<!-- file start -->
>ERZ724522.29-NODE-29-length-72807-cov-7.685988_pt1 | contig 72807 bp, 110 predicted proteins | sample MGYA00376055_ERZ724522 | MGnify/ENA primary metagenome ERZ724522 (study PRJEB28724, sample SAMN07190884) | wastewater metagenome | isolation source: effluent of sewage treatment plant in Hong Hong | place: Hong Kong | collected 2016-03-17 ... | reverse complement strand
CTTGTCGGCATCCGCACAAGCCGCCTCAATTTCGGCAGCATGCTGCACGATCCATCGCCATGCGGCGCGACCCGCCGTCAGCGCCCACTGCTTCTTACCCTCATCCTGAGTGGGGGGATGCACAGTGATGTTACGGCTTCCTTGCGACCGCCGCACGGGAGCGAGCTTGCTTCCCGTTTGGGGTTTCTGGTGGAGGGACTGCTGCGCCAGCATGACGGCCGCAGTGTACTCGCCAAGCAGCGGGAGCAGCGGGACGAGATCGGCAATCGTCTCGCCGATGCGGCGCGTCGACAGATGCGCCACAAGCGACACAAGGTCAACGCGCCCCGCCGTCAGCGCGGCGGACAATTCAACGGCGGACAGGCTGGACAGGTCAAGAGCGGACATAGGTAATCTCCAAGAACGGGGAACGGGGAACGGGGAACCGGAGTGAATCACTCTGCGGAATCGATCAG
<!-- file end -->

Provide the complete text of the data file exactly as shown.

>ERZ724522.29-NODE-29-length-72807-cov-7.685988_pt1 | contig 72807 bp, 110 predicted proteins | sample MGYA00376055_ERZ724522 | MGnify/ENA primary metagenome ERZ724522 (study PRJEB28724, sample SAMN07190884) | wastewater metagenome | isolation source: effluent of sewage treatment plant in Hong Hong | place: Hong Kong | collected 2016-03-17 ... | reverse complement strand
CTTGTCGGCATCCGCACAAGCCGCCTCAATTTCGGCAGCATGCTGCACGATCCATCGCCATGCGGCGCGACCCGCCGTCAGCGCCCACTGCTTCTTACCCTCATCCTGAGTGGGGGGATGCACAGTGATGTTACGGCTTCCTTGCGACCGCCGCACGGGAGCGAGCTTGCTTCCCGTTTGGGGTTTCTGGTGGAGGGACTGCTGCGCCAGCATGACGGCCGCAGTGTACTCGCCAAGCAGCGGGAGCAGCGGGACGAGATCGGCAATCGTCTCGCCGATGCGGCGCGTCGACAGATGCGCCACAAGCGACACAAGGTCAACGCGCCCCGCCGTCAGCGCGGCGGACAATTCAACGGCGGACAGGCTGGACAGGTCAAGAGCGGACATAGGTAATCTCCAAGAACGGGGAACGGGGAACGGGGAACCGGAGTGAATCACTCTGCGGAATCGATCAG